Today, many virtual reality applications and experiences are distributed as stand-alone downloads, which makes sense for many types of content and particularly for mobile-based virtual reality headsets with slow connections. But as broadband speeds improve, cloud delivery offers a number of benefits to virtual reality projects, including scalability, monetization, reduced
Frame, a company that can run any software in a cloud-based browser window — for a fee — is taking over Texas-based Bright Canopy, which offers browser-based access for Second Life and OpenSim viewers. Bright Canopy founder Bill Glover has told Hypergrid Business that he has accepted a position from
Bright Canopy, the browser-based streaming access service for Second Life and OpenSim, is coming back on Wednesday after a three-week outage. The service launched at the end of August to great reviews but was hit by a sharp spike in the price of cloud computing services. It was offering users all-you-can-eat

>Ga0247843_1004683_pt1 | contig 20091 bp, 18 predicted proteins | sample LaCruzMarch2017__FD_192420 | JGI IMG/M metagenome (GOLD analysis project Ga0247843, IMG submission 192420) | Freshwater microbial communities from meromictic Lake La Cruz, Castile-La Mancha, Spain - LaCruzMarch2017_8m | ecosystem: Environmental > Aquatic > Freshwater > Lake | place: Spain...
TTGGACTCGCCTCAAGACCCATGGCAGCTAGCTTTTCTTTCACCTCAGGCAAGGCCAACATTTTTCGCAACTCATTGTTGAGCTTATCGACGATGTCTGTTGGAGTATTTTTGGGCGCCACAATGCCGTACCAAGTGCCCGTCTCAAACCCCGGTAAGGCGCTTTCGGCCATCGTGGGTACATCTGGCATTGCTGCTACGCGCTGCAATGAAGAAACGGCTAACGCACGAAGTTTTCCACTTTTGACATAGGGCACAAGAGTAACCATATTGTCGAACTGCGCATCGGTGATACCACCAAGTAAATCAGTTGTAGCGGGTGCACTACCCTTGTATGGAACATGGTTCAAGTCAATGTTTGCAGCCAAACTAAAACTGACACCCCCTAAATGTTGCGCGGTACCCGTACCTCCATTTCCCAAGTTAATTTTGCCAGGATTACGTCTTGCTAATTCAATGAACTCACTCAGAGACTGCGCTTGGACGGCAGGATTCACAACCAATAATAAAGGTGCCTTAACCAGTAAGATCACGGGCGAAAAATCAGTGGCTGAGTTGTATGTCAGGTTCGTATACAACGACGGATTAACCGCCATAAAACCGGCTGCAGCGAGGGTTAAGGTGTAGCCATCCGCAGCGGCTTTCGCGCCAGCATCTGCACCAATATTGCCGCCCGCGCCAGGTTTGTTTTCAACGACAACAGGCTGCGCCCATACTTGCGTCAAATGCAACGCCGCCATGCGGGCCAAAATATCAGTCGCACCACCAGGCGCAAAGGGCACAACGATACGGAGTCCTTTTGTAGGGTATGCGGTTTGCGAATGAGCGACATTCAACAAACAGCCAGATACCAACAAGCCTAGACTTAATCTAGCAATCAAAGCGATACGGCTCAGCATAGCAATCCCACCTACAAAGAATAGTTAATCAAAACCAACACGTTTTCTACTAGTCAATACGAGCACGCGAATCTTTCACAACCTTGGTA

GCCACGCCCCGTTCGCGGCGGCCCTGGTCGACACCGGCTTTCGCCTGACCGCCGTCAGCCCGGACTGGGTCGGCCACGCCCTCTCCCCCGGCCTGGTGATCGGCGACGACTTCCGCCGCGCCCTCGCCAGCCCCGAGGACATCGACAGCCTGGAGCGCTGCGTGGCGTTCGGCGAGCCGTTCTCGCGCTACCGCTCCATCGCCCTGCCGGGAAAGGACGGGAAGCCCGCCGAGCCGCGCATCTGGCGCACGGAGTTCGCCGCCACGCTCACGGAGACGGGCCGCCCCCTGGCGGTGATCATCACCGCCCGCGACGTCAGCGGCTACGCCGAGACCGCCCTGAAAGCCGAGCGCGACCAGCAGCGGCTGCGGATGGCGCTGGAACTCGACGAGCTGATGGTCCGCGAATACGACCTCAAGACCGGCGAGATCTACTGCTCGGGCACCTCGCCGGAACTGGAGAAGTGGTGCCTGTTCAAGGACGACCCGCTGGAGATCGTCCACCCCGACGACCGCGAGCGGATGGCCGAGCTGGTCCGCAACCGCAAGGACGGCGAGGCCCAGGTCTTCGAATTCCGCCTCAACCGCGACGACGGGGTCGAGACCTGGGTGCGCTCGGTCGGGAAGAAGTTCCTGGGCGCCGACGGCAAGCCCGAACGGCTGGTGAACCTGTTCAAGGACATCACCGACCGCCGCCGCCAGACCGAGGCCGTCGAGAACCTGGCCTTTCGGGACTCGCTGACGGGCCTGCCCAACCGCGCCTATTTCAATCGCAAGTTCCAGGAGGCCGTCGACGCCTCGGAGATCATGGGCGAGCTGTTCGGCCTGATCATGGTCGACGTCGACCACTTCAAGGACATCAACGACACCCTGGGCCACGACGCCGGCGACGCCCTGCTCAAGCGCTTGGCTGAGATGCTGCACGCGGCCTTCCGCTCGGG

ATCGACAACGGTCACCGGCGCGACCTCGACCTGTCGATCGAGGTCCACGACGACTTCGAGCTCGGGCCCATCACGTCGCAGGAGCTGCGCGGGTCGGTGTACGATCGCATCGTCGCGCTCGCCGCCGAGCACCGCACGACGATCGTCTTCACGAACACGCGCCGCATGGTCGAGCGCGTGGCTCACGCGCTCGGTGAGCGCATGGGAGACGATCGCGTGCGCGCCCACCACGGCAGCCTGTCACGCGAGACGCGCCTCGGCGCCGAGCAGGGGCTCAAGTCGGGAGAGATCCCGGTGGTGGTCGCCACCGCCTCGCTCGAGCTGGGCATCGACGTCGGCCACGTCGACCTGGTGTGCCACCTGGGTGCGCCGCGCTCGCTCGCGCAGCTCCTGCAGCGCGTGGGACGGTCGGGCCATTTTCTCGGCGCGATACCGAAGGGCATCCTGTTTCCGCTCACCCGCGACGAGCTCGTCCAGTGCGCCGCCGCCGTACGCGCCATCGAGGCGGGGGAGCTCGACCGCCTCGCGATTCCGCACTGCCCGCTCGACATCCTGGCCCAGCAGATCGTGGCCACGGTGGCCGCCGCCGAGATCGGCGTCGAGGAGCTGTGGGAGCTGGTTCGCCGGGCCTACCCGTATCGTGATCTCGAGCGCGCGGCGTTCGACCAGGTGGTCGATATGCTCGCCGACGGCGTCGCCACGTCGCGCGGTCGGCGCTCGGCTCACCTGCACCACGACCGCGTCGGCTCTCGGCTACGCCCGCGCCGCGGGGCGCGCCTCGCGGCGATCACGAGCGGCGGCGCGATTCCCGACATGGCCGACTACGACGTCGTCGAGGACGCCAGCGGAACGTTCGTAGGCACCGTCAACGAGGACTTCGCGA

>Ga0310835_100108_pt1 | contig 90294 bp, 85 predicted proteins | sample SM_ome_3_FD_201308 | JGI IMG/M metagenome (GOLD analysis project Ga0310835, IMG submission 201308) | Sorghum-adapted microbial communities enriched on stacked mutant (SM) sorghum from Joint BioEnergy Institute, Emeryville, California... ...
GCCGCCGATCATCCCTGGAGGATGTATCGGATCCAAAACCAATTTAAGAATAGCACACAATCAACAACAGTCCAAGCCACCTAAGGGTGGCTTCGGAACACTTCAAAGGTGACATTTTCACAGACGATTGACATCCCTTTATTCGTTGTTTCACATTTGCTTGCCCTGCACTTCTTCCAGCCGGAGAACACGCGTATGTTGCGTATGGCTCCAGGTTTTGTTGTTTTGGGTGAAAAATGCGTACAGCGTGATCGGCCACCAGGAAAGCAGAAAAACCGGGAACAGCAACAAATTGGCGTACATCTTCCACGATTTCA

Update 2: The community meeting transcript is here, and the Bright Canopy service will probably be coming back only for a limited number of users until the Amazon price fluctuations are dealt with. Update: The company will hold a community meeting Saturday morning in Second Life to answer user questions.
Bright Canopy will come out of invitation-only pre-release phase on August 29 and will make its Second Life cloud-based streaming service available globally for $17 a month. The Texas-based company allows users of the globally popular virtual world Second Life the means to enjoy it without the need to invest in high-end gaming
Bright Canopy‘s streaming service for the Second Life and Firestorm viewers is now in pre-launch beta, and everything seems to work — voice, image uploads and downloads, adding new grids to the grid manager, even saving viewer preferences and login details between sessions. The current cost is about 80 cents per
Bright Canopy, a cloud-based replacement to SLGo, will support OpenSim from day one, according to the founders. SLGo, operated by OnLive, was discontinued at the end of April when the company was acquired by Sony. It was the only service that allowed people to log into Second Life or OpenSim with a